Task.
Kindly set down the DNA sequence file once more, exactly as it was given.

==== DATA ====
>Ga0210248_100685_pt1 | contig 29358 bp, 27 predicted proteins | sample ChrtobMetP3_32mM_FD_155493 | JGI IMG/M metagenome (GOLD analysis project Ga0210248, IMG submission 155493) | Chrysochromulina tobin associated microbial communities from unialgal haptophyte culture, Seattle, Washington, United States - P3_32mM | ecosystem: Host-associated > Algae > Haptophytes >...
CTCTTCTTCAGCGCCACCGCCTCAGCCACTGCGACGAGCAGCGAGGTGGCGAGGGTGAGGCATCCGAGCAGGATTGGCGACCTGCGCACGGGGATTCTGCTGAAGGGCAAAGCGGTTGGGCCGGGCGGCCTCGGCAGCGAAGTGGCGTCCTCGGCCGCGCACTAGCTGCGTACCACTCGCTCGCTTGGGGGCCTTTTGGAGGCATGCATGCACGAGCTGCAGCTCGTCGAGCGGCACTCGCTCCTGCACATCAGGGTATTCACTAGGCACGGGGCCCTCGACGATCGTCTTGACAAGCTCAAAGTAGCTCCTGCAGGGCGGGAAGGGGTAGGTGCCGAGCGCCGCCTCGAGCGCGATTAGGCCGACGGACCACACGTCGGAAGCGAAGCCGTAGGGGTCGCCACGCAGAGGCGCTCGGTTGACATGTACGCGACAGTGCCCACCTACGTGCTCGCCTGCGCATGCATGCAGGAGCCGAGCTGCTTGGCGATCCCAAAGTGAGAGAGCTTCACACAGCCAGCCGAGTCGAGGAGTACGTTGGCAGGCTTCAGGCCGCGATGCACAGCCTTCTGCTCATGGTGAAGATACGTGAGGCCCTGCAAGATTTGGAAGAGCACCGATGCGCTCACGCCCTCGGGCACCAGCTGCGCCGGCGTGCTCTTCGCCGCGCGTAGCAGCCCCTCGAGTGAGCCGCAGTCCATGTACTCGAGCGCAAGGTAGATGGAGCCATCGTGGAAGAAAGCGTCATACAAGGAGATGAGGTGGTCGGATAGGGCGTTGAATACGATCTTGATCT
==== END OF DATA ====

>Ga0210248_100685_pt1 | contig 29358 bp, 27 predicted proteins | sample ChrtobMetP3_32mM_FD_155493 | JGI IMG/M metagenome (GOLD analysis project Ga0210248, IMG submission 155493) | Chrysochromulina tobin associated microbial communities from unialgal haptophyte culture, Seattle, Washington, United States - P3_32mM | ecosystem: Host-associated > Algae > Haptophytes >...
CTCTTCTTCAGCGCCACCGCCTCAGCCACTGCGACGAGCAGCGAGGTGGCGAGGGTGAGGCATCCGAGCAGGATTGGCGACCTGCGCACGGGGATTCTGCTGAAGGGCAAAGCGGTTGGGCCGGGCGGCCTCGGCAGCGAAGTGGCGTCCTCGGCCGCGCACTAGCTGCGTACCACTCGCTCGCTTGGGGGCCTTTTGGAGGCATGCATGCACGAGCTGCAGCTCGTCGAGCGGCACTCGCTCCTGCACATCAGGGTATTCACTAGGCACGGGGCCCTCGACGATCGTCTTGACAAGCTCAAAGTAGCTCCTGCAGGGCGGGAAGGGGTAGGTGCCGAGCGCCGCCTCGAGCGCGATTAGGCCGACGGACCACACGTCGGAAGCGAAGCCGTAGGGGTCGCCACGCAGAGGCGCTCGGTTGACATGTACGCGACAGTGCCCACCTACGTGCTCGCCTGCGCATGCATGCAGGAGCCGAGCTGCTTGGCGATCCCAAAGTGAGAGAGCTTCACACAGCCAGCCGAGTCGAGGAGTACGTTGGCAGGCTTCAGGCCGCGATGCACAGCCTTCTGCTCATGGTGAAGATACGTGAGGCCCTGCAAGATTTGGAAGAGCACCGATGCGCTCACGCCCTCGGGCACCAGCTGCGCCGGCGTGCTCTTCGCCGCGCGTAGCAGCCCCTCGAGTGAGCCGCAGTCCATGTACTCGAGCGCAAGGTAGATGGAGCCATCGTGGAAGAAAGCGTCATACAAGGAGATGAGGTGGTCGGATAGGGCGTTGAATACGATCTTGATCT